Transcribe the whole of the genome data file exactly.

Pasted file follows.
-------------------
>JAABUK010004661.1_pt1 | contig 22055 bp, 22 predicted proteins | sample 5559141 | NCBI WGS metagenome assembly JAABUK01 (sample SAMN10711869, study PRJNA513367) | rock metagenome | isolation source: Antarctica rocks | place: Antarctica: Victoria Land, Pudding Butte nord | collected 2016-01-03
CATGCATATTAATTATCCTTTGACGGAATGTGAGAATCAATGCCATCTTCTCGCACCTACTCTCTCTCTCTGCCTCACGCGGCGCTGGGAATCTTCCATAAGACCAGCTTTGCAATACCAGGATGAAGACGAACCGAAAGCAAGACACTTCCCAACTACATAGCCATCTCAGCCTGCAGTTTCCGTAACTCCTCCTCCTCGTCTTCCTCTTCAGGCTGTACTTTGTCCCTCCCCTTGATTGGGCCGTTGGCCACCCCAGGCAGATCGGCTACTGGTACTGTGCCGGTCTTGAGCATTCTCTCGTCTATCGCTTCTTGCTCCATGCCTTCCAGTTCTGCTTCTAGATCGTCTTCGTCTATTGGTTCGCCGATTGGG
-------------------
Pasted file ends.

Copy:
>JAABUK010004661.1_pt1 | contig 22055 bp, 22 predicted proteins | sample 5559141 | NCBI WGS metagenome assembly JAABUK01 (sample SAMN10711869, study PRJNA513367) | rock metagenome | isolation source: Antarctica rocks | place: Antarctica: Victoria Land, Pudding Butte nord | collected 2016-01-03
CATGCATATTAATTATCCTTTGACGGAATGTGAGAATCAATGCCATCTTCTCGCACCTACTCTCTCTCTCTGCCTCACGCGGCGCTGGGAATCTTCCATAAGACCAGCTTTGCAATACCAGGATGAAGACGAACCGAAAGCAAGACACTTCCCAACTACATAGCCATCTCAGCCTGCAGTTTCCGTAACTCCTCCTCCTCGTCTTCCTCTTCAGGCTGTACTTTGTCCCTCCCCTTGATTGGGCCGTTGGCCACCCCAGGCAGATCGGCTACTGGTACTGTGCCGGTCTTGAGCATTCTCTCGTCTATCGCTTCTTGCTCCATGCCTTCCAGTTCTGCTTCTAGATCGTCTTCGTCTATTGGTTCGCCGATTGGG